If it was closing time at the Shostakovich Bar and Grill and all the other listeners had already gone home with Kondrashin's or Jansons' or Gergiev's ninth symphonies or with Oistrakh's or Kogan's or Kremer's first violin concertos, it might be time to consider this cute little East German coupling of the Ninth Symphony with the First Violin Concerto. Conducted by Leipzig-born Claus Peter Flor and performed by the Berliner Sinfonie-Orchester with the concerto played by Dresden-born soloist Michael Erxleben, these performances are energetic, enthusiastic, and exuberant, but not especially subtle and not particularly polished. The Ninth Symphony has plenty of drive and color, but sounds considerably less ironic than in Russian performances, while the First Violin Concerto has a lot of intensity and vivacity, but sounds altogether less melancholy than in Russian performances. Although neither this 1987 recording of the symphony nor the 1990 recording of the concerto may be first choices when the night is young, when it's quarter to three, they may both start to sound pretty good. Berlin Classics' early digital recordings are, if a bit hard around the edges, also surprisingly clean and direct.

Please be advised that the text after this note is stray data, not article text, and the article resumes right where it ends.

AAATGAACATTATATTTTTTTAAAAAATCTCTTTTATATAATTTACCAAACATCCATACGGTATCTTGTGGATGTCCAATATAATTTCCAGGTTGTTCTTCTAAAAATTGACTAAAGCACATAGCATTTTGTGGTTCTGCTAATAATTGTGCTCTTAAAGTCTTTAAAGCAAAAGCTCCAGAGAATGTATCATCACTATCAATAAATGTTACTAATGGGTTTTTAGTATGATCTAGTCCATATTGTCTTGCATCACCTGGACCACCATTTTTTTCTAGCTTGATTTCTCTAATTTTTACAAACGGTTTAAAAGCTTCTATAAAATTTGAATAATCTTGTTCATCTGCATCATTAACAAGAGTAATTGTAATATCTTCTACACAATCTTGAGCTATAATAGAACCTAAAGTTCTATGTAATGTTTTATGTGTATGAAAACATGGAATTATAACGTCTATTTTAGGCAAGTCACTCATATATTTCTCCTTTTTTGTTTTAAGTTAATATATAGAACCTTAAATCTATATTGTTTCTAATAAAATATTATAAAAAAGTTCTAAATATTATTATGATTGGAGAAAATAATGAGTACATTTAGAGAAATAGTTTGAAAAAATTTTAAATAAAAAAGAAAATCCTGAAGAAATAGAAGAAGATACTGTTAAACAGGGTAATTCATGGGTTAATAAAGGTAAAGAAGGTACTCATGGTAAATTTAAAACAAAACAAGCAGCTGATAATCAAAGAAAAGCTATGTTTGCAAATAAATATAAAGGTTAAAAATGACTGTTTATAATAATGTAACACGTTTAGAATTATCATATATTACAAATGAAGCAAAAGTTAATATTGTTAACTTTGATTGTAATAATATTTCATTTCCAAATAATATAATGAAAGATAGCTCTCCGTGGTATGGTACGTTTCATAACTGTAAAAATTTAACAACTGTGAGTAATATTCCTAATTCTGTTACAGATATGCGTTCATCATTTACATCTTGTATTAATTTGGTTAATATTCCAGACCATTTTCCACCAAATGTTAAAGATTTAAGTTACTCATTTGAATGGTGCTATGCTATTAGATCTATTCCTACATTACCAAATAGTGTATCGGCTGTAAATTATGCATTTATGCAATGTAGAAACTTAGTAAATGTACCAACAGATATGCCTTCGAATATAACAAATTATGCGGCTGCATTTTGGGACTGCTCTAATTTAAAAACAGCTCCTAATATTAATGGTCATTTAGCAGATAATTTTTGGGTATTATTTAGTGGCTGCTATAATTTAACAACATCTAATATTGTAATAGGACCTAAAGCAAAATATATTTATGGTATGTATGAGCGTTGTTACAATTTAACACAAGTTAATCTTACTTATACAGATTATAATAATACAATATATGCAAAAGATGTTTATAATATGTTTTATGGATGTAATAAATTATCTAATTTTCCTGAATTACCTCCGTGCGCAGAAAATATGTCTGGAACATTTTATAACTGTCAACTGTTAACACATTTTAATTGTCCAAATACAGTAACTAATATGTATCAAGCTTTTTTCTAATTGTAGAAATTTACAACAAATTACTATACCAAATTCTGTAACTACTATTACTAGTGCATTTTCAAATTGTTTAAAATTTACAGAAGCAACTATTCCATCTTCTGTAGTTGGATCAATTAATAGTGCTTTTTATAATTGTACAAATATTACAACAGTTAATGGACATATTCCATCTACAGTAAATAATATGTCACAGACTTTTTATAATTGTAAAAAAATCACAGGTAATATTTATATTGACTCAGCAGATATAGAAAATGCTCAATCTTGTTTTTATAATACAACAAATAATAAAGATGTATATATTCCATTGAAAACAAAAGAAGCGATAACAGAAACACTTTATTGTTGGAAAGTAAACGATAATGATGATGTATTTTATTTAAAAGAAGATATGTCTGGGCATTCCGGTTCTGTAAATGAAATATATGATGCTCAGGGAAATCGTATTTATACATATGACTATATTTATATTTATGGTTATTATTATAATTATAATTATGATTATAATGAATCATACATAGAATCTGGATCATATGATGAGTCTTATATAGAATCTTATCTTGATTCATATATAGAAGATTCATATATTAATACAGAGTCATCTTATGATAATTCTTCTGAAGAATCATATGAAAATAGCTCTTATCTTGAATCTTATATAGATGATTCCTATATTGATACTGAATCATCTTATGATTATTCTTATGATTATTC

AllMusic Review by James Leonard
|Symphony No. 9 in E flat major, Op. 70|
|Violin Concerto No. 1 in A minor, Op. 77 (published as Op. 99)|